This talk is based on joint work with Béatrice Bérard, Serge Haddad, Claudine Picaronny, and Mohab Safey El Din.


Mehdi Haddad (LACL)

Inference of sensitive information in data integration systems

The inference problem, in an access control context, refers to the ability of a malicious user to synthesize sensitive information from a combination of non sensitive information. This problem is highlighted in data integration systems where a mediator providing a unique entry point to several heterogeneous sources is defined.

In this talk we describe an incremental methodology able to tackle the inference problem in a data integration context. This methodology has three phases. The first phase, the propagation phase, allows combining source policies and therefore generating a preliminary policy at the mediator level. The second phase, the detection phase, characterizes the role of semantic constraints in inducing inference about sensitive information. We also introduce in this phase a graph-based approach able to enumerate all indirect access that could induce accessing sensitive information. In order to deal with previously detected indirect access, we introduce the reconfiguration phase which provides two solutions. The first solution could be implemented at design time. The second solution could be implemented at runtime.


Benoit Monin (UPEC LACL)

A small history of K-triviality

The Kolmogorov complexity of a string is, informally, the length of the smallest program that produces this string. We write C(\s) = n to mean that the smallest program producing the string \s is of length n.

An infinite binary sequence X is said to be C-trivial if the Kolmogorov complexity of its prefixes is minimal, that is, if there is a constant d such that for any n, we have C(X \rest n) < C(n) + d (Here X \rest n denotes the n first bits of X). It is clear that any computable (infinite binary) sequence is C-trivial. Chaitin proved that the converse holds:

A sequence X is computable iff it is C-trivial (1).

Chaitin also successfully used Kolmogorov complexity to provide a formal definition of the intuitive idea we can have of a random sequence. To do so, he needed a variation of the standard Kolmogorov complexity, called “prefix Kolmogorov complexity” and denoted by K. Using this prefix Kolmorogov complexity K, he defined a sequence Z to be random if for any n we have K(Z \rest n) > n - d for some constant d. The intuition is that the prefix Kolmogorov complexity should be maximal for prefixes of random sequences. This definition of randomness is still today the most studied, for many reasons that we shall not detail during the talk.

Chaitin conjectured (1) to also be true with prefix Kolmorogov complexity K, that is, X is computable iff X is K-trivial (that is, there is d such that for every n we have K(X \rest n) < K(n) + d). Solovay later refuted the conjecture by constructing a non-computable K-trivial sequence A. The notion of K-triviality was born, and had yet to reveal many surprises through its numerous different characterizations, and its connections with algorthmic randomness.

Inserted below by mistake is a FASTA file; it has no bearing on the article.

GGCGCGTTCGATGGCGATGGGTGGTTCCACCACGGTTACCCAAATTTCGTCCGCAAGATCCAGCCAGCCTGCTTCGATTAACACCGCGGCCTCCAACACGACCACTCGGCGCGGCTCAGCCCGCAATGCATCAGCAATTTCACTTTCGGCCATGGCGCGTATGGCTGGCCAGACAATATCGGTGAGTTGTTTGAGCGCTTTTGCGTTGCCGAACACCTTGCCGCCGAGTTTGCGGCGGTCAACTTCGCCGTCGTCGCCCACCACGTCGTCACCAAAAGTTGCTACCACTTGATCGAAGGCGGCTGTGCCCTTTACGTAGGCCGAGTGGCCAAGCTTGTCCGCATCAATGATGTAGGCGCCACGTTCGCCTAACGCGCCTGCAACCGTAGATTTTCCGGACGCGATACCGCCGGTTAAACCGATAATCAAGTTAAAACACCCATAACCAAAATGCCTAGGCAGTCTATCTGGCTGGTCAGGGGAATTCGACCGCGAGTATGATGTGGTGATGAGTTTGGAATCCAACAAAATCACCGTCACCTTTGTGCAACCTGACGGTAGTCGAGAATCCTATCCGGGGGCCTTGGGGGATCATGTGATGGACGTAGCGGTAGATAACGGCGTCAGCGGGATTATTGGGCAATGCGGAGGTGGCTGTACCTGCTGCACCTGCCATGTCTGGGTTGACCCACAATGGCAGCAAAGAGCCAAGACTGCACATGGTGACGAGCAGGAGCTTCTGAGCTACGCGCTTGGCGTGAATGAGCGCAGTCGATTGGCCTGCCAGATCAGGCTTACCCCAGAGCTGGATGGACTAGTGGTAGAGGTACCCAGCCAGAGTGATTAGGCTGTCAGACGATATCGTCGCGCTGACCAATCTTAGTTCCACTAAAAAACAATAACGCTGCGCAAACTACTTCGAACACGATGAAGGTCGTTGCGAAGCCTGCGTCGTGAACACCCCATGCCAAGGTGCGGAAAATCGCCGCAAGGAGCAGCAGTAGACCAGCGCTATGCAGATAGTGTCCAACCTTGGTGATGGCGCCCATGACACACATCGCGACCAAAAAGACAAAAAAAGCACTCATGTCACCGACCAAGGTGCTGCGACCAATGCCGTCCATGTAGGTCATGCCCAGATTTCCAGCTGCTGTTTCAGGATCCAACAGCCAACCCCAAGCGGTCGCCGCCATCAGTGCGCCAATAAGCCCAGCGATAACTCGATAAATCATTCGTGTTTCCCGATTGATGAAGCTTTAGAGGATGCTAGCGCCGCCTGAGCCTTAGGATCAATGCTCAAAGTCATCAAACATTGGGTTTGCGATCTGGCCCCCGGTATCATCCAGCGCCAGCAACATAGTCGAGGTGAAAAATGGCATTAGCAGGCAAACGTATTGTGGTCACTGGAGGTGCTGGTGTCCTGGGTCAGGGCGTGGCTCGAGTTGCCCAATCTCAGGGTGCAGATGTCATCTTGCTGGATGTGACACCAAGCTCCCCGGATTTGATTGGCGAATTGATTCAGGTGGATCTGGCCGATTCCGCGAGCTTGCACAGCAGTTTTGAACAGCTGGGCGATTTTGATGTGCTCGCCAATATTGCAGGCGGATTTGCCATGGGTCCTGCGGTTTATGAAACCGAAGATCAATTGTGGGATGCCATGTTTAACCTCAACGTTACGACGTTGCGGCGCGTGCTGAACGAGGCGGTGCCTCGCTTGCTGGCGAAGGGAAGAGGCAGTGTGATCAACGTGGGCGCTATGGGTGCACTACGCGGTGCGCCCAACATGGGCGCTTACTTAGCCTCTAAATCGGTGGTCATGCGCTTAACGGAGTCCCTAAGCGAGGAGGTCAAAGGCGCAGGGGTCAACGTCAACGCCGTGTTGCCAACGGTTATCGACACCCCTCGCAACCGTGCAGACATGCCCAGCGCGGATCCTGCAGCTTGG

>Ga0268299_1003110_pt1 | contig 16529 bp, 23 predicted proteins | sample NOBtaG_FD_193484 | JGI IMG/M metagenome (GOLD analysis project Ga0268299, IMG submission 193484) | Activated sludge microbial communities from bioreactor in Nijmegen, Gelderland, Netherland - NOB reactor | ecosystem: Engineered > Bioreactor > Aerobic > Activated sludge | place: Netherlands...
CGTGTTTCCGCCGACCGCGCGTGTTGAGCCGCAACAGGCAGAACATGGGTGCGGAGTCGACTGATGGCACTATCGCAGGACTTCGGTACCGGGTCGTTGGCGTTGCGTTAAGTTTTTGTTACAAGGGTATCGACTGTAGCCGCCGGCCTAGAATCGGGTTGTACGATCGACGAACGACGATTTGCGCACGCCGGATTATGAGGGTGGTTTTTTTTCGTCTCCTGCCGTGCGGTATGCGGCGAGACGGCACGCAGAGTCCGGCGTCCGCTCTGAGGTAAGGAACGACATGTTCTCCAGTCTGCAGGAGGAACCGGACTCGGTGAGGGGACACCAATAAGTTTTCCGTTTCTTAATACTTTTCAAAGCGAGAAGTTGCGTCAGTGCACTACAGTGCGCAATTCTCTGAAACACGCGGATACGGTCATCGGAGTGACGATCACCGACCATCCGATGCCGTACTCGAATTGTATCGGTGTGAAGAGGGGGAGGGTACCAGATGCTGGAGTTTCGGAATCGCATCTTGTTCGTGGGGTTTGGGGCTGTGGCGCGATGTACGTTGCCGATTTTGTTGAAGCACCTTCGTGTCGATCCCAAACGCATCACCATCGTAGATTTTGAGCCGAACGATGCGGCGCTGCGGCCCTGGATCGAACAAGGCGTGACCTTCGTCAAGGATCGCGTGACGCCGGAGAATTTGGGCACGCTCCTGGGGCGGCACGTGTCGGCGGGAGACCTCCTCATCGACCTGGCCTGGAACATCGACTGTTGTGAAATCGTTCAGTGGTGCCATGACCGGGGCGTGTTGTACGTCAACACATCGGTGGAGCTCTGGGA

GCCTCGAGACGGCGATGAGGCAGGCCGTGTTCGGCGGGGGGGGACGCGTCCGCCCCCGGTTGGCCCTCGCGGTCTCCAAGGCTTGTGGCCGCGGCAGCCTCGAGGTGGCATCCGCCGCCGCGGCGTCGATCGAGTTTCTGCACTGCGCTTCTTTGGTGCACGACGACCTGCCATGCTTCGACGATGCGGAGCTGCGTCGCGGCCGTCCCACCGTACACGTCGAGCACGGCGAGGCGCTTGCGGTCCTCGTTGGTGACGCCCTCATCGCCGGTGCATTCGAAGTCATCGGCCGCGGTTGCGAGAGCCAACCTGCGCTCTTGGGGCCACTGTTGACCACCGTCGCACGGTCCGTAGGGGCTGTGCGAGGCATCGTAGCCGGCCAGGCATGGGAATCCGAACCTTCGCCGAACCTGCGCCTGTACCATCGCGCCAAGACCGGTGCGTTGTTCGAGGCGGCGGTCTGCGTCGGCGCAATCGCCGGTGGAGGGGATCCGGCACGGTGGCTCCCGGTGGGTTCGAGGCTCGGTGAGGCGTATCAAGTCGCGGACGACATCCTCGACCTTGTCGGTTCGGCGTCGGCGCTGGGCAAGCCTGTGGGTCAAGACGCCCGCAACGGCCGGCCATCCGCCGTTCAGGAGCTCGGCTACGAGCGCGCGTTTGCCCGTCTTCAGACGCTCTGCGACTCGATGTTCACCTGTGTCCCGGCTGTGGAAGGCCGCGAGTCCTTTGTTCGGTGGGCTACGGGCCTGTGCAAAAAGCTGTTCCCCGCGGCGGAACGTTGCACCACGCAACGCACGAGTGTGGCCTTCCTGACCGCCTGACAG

After introducing the main concepts with more details, we will try during this talk to give some explanations and intuitions on the work that has been done by various people on K-triviality these last 15 years.


Benoît Barbot (LACL - UPEC)

Building Power Consumption Models from Executable Timed I/O Automata Specifications

We develop a novel model-based hardware-in-the-loop (HIL) framework for optimising energy consumption of embedded software. Software components are specified as networks of parameterised timed input/output automata, which are translated into executable code run on a microcontroller connected to an executable plant model and a power monitor. We use timed Petri nets as an intermediate representation of the executable specification, which facilitates efficient code generation and fast simulations. The framework is able to produce optimal values of timing parameters that minimise energy usage, without compromising a given safety requirement, together with a probabilistic power consumption model derived from real measurement data. Our framework uniquely combines the advantages of rigorous distributed real-time specifications with accurate power measurements and online power model construction.

Adresse :

LACL, Département d'Informatique
Faculté des Sciences et Technologie
61 avenue du Général de Gaulle
94010 Créteil Cedex

Secrétariat :

Flore Tsila
Bâtiment P2 - 2ème étage - bureau 215
Tél : +33 (0)1 45 17 16 47
Fax : +33 (0)1 45 17 66 01

Direction :

Régine Laleau
Bâtiment P2 - 2ème étage - bureau 208
Tél : +33 (0)1 45 17 65 97
Fax : +33 (0)1 45 17 66 01